Sometimes dreams come true… and completely by accident.
When Matthew Nelson started the Twitter handle @dog_rates to rate dogs online, he was only doing it for fun.
He had no intention of making money off of it.
But he did. And a lot of it.
He started rating dogs when he was a college freshman in 2015.
Now he makes a six-figure salary running WeRateDogs and selling merchandise full time.
When he started, his only goal was to make people smile.
“Cute animal accounts have existed on the internet forever, but no one was really taking advantage of the character space above those cute photos,” Nelson told Yahoo Finance.
His quest to create smiles got him more than 100,000 followers within a few months.
“I was trying to make a few more people smile,” he said. “And then it just turned into a lot more.”
Now Nelson has more than 7.2 million followers and gets about 800 submissions a day.
He is known as the “Dogfather” by Dog Rates’ loyal fans.
WeRateDogs uses crowdsourced photos to rate the awesomeness of dogs.
Dog lovers who are fans of sites like WeRateDogs and Dogspotting have even come up with their own dog language which NPR coined as “DoggoLingo.”
“Some dogs are doggos, some are puppers, and others may even be pupperinos. There are corgos and clouds, fluffers and floofs, woofers and boofers. The chunky ones are thicc, and the thin ones are long bois,” NPR explained, according to Yahoo.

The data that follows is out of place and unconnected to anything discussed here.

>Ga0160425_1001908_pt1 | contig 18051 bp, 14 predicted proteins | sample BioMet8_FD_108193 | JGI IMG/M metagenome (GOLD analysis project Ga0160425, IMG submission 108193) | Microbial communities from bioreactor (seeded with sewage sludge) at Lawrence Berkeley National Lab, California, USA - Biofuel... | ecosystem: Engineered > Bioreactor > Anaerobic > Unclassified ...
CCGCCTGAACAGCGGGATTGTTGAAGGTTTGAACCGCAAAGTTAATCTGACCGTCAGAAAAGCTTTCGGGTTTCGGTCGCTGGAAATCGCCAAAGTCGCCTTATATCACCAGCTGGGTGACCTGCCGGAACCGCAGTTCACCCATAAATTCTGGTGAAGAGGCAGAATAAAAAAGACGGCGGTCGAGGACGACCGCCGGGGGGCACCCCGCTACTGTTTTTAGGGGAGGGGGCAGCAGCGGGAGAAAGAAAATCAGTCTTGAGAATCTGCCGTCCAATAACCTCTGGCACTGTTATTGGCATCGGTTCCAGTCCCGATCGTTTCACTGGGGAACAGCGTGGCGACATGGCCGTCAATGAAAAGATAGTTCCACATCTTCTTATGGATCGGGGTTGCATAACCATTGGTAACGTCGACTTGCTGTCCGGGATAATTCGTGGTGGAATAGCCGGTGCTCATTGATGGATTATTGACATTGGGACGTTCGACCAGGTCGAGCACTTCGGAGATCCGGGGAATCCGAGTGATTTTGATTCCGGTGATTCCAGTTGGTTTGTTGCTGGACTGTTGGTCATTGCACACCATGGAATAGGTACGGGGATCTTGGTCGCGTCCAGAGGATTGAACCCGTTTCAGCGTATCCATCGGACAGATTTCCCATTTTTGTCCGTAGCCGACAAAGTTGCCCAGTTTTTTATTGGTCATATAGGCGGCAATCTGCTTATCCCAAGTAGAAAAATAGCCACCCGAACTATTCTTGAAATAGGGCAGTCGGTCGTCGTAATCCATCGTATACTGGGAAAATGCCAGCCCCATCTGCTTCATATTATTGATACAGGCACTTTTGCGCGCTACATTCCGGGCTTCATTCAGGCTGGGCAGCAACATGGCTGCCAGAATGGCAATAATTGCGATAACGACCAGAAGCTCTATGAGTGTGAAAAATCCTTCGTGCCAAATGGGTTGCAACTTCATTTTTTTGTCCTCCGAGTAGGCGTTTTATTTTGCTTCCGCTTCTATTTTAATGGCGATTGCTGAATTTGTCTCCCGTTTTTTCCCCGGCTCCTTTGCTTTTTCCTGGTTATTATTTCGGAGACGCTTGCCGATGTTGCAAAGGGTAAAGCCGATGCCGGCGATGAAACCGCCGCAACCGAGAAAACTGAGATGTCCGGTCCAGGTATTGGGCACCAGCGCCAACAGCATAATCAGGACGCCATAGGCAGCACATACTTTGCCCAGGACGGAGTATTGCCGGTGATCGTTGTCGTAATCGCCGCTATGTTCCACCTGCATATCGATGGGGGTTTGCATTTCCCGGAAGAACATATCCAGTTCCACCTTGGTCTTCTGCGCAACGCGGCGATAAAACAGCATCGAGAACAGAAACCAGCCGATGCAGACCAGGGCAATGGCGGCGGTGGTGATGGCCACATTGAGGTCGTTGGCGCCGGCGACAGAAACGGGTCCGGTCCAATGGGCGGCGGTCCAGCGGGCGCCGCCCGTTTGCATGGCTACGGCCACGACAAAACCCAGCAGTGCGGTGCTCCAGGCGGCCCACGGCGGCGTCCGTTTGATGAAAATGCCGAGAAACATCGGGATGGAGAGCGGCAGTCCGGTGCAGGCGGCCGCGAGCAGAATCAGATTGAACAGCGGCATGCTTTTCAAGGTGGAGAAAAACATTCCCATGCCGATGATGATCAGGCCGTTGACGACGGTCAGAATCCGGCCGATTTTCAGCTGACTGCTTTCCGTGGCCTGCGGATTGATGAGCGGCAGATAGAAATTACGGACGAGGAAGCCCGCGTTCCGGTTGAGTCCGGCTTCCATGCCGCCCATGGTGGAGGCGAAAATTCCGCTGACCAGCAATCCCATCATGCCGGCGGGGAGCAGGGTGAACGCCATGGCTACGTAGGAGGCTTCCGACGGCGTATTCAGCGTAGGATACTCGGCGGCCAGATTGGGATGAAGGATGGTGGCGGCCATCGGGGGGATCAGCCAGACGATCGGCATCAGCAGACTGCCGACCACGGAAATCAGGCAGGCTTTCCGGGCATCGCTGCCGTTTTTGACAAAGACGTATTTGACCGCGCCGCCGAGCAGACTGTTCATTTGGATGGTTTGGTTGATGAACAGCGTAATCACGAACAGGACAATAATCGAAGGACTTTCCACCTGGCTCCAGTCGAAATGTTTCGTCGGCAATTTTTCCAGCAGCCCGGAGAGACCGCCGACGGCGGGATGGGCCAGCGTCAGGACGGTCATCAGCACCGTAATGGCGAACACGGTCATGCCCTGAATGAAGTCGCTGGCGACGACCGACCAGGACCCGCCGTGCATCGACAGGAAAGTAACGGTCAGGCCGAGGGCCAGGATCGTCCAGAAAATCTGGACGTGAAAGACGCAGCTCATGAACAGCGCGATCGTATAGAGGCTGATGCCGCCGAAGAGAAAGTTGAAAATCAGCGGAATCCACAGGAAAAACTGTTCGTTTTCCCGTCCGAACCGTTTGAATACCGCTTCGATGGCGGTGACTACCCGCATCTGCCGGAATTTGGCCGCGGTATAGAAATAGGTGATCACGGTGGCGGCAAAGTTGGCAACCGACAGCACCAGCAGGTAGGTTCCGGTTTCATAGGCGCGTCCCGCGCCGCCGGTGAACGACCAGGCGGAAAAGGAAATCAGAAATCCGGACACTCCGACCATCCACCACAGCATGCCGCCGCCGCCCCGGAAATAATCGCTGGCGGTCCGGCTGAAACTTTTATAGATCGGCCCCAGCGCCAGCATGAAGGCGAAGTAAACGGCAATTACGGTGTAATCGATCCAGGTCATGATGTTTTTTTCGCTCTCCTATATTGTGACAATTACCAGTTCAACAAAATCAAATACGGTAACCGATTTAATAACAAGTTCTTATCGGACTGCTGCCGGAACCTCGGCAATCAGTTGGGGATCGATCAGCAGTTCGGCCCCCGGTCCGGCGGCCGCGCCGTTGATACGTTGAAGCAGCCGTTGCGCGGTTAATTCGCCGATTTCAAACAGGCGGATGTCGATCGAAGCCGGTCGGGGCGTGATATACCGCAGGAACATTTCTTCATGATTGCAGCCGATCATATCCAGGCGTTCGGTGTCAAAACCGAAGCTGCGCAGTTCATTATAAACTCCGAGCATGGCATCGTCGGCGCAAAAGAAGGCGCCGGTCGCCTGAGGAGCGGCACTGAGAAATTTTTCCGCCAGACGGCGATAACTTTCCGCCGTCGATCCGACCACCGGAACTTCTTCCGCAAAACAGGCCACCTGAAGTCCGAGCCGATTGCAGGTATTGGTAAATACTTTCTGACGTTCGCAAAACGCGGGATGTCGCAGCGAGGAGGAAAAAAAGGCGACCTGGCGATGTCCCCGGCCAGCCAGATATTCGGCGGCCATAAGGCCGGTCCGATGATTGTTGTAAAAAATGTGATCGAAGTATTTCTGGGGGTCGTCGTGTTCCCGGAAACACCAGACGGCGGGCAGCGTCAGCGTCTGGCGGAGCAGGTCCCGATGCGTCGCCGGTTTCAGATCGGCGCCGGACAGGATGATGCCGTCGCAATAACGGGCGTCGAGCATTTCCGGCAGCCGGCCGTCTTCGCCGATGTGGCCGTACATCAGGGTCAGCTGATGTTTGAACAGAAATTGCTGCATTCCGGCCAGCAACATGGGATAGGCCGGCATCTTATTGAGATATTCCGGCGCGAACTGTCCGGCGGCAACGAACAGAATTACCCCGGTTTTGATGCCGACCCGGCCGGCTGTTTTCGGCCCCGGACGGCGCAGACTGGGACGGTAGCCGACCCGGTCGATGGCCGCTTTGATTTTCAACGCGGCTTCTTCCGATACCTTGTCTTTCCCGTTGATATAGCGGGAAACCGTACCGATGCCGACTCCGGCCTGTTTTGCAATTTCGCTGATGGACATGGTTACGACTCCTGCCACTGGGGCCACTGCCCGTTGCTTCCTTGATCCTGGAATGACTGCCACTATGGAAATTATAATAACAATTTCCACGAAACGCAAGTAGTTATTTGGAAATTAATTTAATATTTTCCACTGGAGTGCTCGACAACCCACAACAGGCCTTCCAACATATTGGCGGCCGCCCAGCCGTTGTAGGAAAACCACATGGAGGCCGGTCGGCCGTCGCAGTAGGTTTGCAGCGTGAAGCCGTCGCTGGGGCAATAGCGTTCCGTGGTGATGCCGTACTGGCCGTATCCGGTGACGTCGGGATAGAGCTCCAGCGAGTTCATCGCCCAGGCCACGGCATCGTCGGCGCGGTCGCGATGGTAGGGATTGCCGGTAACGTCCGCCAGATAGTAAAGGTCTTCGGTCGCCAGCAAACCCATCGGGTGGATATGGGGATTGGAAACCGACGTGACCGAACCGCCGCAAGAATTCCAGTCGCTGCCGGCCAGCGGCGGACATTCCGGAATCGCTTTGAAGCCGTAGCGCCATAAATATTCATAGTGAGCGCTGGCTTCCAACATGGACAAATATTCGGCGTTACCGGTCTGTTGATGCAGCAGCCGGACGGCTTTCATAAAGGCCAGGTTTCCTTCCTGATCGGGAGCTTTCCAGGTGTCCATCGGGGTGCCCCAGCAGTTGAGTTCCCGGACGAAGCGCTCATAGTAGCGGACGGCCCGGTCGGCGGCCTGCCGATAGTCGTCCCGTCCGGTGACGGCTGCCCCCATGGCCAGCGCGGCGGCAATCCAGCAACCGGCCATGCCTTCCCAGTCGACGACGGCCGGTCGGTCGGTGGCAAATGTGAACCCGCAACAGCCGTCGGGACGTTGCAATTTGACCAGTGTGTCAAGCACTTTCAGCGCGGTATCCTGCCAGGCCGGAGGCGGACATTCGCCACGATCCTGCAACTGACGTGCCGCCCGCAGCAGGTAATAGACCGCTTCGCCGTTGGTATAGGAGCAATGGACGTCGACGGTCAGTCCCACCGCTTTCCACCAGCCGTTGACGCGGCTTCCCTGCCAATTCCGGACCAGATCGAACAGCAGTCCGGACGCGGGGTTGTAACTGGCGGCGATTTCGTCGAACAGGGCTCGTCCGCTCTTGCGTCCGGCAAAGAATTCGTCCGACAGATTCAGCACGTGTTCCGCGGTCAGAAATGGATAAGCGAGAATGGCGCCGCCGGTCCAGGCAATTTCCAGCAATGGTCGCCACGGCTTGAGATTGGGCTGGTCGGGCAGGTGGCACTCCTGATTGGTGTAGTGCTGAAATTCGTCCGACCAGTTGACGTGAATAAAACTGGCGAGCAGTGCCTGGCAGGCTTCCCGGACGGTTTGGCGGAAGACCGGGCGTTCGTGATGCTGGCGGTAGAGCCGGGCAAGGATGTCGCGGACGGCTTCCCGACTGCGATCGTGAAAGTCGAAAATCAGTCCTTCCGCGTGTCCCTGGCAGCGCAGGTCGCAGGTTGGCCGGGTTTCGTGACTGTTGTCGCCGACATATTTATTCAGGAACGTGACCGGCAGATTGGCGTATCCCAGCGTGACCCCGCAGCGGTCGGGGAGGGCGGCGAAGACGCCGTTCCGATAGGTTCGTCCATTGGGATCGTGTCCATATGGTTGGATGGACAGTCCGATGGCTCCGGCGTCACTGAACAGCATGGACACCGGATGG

Once WeRateDogs started growing in popularity, Nelson decided to drop out of Campbell University in North Carolina so that he could focus on his creation.
It wasn’t long before he started getting partnership deals with brands like Cottonelle and Disney.
This allowed him to open his store with WeRateDogs merchandise.
His following includes people like J.K Rowling, Colé Sprouse, and Lin-Manuel Miranda.
Nelson says that when he first created his Twitter account at an Applebee’s table he saw it as a challenge.
“I saw other people doing extraordinary things in 140 characters — making me laugh and making me feel things in that limited character space,” the 21-year-old Nelson says.
“I got addicted to that challenge as well. I realized dogs were a very hot topic on the internet. If I wanted my writing to reach more people, I wanted to utilize dogs.”
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Now Nelson brings in “a low five figures” every month off the site and its partnerships. According to Time, he’s making more than $100,000 a year.
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